The Obama administration intends to keep contractors on stand-by to help officials evaluate conditions on the Mexican side of the U.S. border, but U.S. companies are not allowed to apply for the work.

Tracking remittances – funds sent over a distance – from the U.S. to Mexico is one of several possible research and consulting services that Obama through the U.S. Agency for International Development may solicit.

Such a task will not support, for example, tax- or drug-enforcement operations. Instead, it would help determine the extent to which the funds subsequently are “invested into social or community development projects” in Mexico, according to a Request for Quotations that WND discovered via routine database research.

Only Mexican organizations – or, at the very least, groups based in Mexico that are majority owned or managed by Mexican citizens – may submit responses to the solicitation, the Scope of Work emphasizes.

USAID/Mexico needs a “local quick-response mechanism” to support projects not already covered under other agency activities, the document says.

Rather than awarding contracts, USAID intends to issue “blanket purchase agreements,” or BPAs, to complement U.S. Mission endeavors in unrelated major programs to reduce greenhouse gas emissions; boost economic competitiveness; mitigate the impact of crime on communities; and support the government of Mexico’s implementation of constitutional criminal-justice reform.

In addition to remittance tracking, other issues potentially requiring “analyses, assessments, and special studies” include:

  • Outlook for local – meaning Mexican – economic opportunities along the northern border;
  • Impact of U.S. economic trends on the economy in northern Mexico;
  • Internal migration trends in Mexico and their impact on crime prevalence;
  • Economic growth forecasts in the northern Mexican states in the context of a U.S. economic rebound;
  • Tracking violence against journalists and human rights advocates and assessing existing measures designed to protect them.

Case studies on youth and unemployment, school desertion rates and victim assistance services are among other possible topical areas for which Mexican vendors may be eligible for BPAs.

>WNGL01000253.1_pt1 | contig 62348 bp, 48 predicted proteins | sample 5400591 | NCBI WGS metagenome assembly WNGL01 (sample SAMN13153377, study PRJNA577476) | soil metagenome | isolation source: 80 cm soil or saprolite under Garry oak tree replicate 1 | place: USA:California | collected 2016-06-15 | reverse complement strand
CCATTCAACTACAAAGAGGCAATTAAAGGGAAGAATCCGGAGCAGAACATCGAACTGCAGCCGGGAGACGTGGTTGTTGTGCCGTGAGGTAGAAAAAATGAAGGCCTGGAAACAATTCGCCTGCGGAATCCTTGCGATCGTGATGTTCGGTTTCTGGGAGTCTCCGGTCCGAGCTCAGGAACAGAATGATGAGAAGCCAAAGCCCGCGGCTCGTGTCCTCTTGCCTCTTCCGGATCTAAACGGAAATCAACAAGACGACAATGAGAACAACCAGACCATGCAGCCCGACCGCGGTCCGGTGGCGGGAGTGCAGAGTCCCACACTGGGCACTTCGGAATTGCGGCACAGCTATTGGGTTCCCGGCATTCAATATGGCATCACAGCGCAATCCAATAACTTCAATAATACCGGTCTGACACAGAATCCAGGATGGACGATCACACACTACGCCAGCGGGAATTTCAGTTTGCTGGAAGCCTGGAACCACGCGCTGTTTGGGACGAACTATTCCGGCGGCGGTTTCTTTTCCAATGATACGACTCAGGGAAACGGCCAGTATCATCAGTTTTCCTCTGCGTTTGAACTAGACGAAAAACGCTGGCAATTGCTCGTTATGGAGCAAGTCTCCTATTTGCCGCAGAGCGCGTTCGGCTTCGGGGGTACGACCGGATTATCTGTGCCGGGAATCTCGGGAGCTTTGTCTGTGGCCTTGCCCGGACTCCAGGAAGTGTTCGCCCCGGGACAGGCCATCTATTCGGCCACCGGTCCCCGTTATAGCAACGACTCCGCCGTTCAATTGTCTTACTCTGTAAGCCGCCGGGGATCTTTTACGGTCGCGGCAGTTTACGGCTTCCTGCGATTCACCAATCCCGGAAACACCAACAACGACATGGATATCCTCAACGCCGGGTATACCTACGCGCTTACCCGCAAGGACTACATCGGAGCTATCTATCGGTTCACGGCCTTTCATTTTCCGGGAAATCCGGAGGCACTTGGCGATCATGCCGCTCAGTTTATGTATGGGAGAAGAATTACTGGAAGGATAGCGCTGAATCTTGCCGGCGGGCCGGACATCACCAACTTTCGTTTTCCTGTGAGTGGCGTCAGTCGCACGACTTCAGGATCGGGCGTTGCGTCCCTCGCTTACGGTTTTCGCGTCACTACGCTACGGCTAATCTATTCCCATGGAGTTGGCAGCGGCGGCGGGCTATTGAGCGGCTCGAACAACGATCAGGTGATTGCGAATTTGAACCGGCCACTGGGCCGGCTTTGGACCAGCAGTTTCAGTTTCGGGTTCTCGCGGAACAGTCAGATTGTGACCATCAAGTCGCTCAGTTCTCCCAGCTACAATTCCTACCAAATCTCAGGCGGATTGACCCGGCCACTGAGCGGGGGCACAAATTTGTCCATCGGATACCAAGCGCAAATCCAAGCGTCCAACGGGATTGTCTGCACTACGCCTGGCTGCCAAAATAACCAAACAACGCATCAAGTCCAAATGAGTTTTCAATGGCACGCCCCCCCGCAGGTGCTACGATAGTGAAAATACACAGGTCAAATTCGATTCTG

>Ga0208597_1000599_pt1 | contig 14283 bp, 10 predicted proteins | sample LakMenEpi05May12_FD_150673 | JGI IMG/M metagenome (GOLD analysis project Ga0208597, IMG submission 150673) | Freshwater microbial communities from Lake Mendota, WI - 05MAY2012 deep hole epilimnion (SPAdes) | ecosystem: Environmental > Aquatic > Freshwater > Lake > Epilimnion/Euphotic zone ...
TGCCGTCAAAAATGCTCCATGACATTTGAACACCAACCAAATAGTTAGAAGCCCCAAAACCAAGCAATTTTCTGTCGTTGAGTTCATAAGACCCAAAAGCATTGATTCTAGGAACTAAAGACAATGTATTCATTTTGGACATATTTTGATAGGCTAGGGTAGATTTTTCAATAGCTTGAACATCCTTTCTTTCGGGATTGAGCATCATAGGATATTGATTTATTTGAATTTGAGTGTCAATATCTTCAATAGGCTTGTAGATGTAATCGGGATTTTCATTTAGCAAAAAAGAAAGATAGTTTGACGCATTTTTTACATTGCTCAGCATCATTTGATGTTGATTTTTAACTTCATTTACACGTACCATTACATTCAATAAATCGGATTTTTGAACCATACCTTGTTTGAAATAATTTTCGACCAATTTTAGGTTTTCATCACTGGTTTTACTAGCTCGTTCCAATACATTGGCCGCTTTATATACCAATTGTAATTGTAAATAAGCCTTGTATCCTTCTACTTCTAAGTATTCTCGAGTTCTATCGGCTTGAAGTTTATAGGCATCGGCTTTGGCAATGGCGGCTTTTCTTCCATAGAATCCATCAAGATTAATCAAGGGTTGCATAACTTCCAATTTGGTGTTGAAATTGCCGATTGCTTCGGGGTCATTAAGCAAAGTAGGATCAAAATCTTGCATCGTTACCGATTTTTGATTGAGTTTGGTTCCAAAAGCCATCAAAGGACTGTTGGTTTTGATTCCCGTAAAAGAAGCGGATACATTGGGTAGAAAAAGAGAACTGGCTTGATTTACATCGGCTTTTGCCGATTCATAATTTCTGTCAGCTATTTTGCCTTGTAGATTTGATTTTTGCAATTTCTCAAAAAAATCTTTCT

The project examples are for “illustrative purposes” only, the USAID document says, and BPAs may or may not be granted for such activities.

Though USAID did not disclose an estimated cost of the five-year endeavor, the agency said individual BPAs will not exceed $150,000. The deadline for contractor proposals is Sept. 9.

In other U.S.-Mexico assistance business, the State of Puebla Secretariat of Transportation will leverage a $455,000 grant from the U.S. Trade & Development Agency to conduct a feasibility study of a proposed “intelligent transportation system” project.

USTDA agreed to give the grant to Puebla authorities – who must hire a U.S. contractor – because “Puebla’s demand for public transportation is expected to increase at an even higher rate than its population growth,” the agency said in a solicitation.

The development of bus rapid-transit systems along six of the state’s key corridors “is expected to provide significant benefits to Puebla’s population in terms of improved convenience and safety, shorter travel times, and reduced environmental impacts.”

USTDA earlier this summer separately began evaluating contractor proposals to conduct a “definitional mission,” or DM, on behalf of the Mexican Association of Railroads.

The $50,000 DM will help the agency to decide whether to help fund a variety of other projects that could “support the development of Mexico’s freight rail system, which is a critical component of Mexico’s economy and trade.”

Potential projects include assessments of railroad infrastructure “to accommodate the transportation of various oil and gas products” as well as “environmental technologies for the development of green railroad infrastructure, including green locomotives.”

The Narcotics Affairs Section at the U.S. Embassy in Mexico City is soliciting the services of an individual vendor to help oversee counter-narcotics and anti-trafficking contracts.

The deputy contracting officer’s representative will supervise a team of government procurement specialists. The team monitors the performance of contractors hired by the U.S. Department of State’s Bureau of International Narcotics and Law Enforcement Affairs.

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